More than 1,200 children and adolescents (10-16 years) were monitored over a two year period, during which they were asked, at one-year intervals, to estimate their sense of self, their physical and social abilities, their health, how often they drink alcohol and smoke and how often they act ethically. The study compared children and adolescents active in club sports with those not participating in clubs.
The results of the study were that young people who took part in club sports reported a stronger sense of self, experienced themselves as physically and socially more competent, perceived themselves as having fewer problems with their health, acted somewhat more ethically, and drank less alcohol and smoked less often than their peers who were not active in a sports club.
However, the results show that developments in both groups over time are largely similar and the differences between the two groups are primarily ascribable to the fact that children and adolescents who come from favorable conditions are over-represented in club sports.
“Sports therefore functions partly as an arena for social selection, where children and adolescents with already well-developed characteristics are more likely to start playing a sport, while young people with less well-developed characteristics often give up on sports. This leaves children and adolescents with more positive psychosocial characteristics in organized sports,” says Stefan Wagnsson.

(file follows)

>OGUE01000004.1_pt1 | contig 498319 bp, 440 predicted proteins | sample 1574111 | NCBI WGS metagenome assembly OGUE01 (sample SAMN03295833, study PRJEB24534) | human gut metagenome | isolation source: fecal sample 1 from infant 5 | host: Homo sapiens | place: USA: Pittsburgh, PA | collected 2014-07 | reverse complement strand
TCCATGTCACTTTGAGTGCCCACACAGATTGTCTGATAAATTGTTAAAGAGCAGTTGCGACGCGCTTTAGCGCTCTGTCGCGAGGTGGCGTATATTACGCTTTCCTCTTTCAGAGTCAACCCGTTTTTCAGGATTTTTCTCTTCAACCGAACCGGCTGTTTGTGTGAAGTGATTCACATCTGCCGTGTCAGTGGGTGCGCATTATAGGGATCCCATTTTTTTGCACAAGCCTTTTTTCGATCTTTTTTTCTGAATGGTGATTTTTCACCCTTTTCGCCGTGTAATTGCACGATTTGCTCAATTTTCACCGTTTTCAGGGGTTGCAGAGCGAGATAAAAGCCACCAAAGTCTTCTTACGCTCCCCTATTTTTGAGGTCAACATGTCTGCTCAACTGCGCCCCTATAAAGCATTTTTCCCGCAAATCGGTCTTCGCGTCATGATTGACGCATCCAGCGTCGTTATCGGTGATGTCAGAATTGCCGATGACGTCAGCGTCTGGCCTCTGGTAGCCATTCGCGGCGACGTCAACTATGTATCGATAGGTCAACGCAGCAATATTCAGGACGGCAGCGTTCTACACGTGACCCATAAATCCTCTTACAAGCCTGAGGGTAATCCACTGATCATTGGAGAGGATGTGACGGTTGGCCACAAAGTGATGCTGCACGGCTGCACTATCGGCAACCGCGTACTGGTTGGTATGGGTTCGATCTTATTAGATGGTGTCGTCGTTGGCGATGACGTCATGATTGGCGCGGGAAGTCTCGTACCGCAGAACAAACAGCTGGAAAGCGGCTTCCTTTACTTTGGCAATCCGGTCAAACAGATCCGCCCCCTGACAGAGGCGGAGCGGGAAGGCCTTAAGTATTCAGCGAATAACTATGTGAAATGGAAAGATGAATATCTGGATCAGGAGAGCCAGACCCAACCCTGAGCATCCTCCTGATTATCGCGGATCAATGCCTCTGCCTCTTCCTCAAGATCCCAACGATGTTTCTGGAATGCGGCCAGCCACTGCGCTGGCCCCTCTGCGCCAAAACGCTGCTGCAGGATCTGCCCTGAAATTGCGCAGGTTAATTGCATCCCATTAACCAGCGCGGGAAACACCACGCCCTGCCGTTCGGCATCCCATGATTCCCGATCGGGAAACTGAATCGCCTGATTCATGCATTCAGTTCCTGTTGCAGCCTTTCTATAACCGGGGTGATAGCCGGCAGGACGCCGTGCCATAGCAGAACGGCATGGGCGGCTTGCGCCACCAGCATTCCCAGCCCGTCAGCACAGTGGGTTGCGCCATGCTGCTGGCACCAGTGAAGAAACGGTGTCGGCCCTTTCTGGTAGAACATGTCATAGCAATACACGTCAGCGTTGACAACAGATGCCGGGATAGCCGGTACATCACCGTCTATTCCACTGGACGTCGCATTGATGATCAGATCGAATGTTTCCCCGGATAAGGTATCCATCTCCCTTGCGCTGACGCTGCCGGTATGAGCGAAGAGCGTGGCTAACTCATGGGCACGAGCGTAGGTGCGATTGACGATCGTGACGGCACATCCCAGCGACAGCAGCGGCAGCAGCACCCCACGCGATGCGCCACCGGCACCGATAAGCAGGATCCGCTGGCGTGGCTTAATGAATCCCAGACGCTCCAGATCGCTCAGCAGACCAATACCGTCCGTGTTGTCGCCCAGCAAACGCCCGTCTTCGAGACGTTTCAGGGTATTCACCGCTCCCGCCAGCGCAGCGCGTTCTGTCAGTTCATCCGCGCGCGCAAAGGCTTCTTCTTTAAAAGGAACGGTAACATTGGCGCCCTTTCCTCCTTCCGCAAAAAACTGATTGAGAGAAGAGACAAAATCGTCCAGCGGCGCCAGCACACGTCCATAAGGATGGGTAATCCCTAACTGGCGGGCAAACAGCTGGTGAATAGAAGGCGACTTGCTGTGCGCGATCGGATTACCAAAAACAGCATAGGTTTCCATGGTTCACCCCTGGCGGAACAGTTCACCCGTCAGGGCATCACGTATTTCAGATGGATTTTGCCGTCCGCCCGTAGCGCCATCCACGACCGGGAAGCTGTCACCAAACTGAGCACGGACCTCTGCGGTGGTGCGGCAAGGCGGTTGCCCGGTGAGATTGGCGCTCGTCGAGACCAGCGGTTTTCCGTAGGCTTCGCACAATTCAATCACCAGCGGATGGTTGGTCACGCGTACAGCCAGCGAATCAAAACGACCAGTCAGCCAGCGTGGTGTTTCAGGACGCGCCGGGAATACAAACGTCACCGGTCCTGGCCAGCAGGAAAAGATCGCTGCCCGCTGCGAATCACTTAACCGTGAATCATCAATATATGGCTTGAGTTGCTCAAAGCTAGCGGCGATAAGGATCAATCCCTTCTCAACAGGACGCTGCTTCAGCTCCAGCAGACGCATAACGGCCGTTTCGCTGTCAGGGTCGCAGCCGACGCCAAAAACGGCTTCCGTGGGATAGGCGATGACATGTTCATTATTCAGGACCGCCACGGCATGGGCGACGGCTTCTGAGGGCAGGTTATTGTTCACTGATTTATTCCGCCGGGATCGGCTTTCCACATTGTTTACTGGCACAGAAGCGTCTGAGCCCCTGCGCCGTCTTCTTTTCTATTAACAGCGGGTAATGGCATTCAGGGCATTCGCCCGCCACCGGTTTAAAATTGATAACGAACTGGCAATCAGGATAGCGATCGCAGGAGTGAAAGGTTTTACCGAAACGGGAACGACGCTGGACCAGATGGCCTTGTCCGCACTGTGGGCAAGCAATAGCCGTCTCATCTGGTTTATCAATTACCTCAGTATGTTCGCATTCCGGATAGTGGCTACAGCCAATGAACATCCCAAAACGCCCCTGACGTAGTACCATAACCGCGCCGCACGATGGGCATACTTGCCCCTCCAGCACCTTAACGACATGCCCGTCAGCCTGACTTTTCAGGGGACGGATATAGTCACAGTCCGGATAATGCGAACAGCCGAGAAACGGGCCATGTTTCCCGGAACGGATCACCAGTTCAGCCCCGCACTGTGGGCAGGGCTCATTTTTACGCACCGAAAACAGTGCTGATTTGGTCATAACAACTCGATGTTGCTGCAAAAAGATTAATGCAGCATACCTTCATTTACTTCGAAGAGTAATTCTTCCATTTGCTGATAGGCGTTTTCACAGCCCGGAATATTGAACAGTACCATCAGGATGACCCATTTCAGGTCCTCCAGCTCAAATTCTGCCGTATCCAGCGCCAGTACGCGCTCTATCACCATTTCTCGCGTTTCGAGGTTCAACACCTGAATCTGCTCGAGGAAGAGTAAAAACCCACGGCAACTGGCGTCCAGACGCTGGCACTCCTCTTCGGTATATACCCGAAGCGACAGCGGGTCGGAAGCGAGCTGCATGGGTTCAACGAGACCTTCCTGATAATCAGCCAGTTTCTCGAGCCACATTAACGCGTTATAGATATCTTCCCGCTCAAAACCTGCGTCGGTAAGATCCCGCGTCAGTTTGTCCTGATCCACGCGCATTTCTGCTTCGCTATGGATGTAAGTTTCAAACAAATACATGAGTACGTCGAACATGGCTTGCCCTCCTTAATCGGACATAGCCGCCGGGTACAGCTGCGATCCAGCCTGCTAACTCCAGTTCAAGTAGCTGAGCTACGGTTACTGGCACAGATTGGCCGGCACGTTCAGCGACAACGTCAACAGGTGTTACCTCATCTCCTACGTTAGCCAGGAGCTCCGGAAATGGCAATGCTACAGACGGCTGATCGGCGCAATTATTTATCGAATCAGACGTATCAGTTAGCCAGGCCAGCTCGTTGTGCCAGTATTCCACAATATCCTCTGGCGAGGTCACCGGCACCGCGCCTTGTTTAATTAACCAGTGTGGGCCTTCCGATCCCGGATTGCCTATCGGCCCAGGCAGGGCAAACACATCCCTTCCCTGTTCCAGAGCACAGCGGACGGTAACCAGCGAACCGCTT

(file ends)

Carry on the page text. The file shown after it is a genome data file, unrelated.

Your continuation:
“This shows that the activities pursued in various clubs don’t have much of an impact on the development of young people. Instead, this is determined by factors related to the children’s gender, natural maturity, and ethnic and socioeconomic background. It is very probable that the character-building that takes place in the home and in school, where children and adolescents spend the largest proportion of their time, is what has the greatest impact on young people’s psychological and social growth,” maintains Stefan Wagnsson.
However, the study revealed that club sports do have unexploited potential to be a strong character-building environment. When children and adolescents experience that they are part of a group with leaders who discuss how people should treat each other, where everyone is noticed and respected and receives praise regardless of their level of proficiency, this increases the probability of young people in sports being molded in a favorable direction.
Title of dissertation: Föreningsidrott som socialisationsmiljö – en studie av idrottens betydelse för barns och ungdomars psykosociala utveckling (Club Sports as a Socialization Environment – A Study of the Importance of Sports for the Psychosocial Develpment of Children and Adolescents)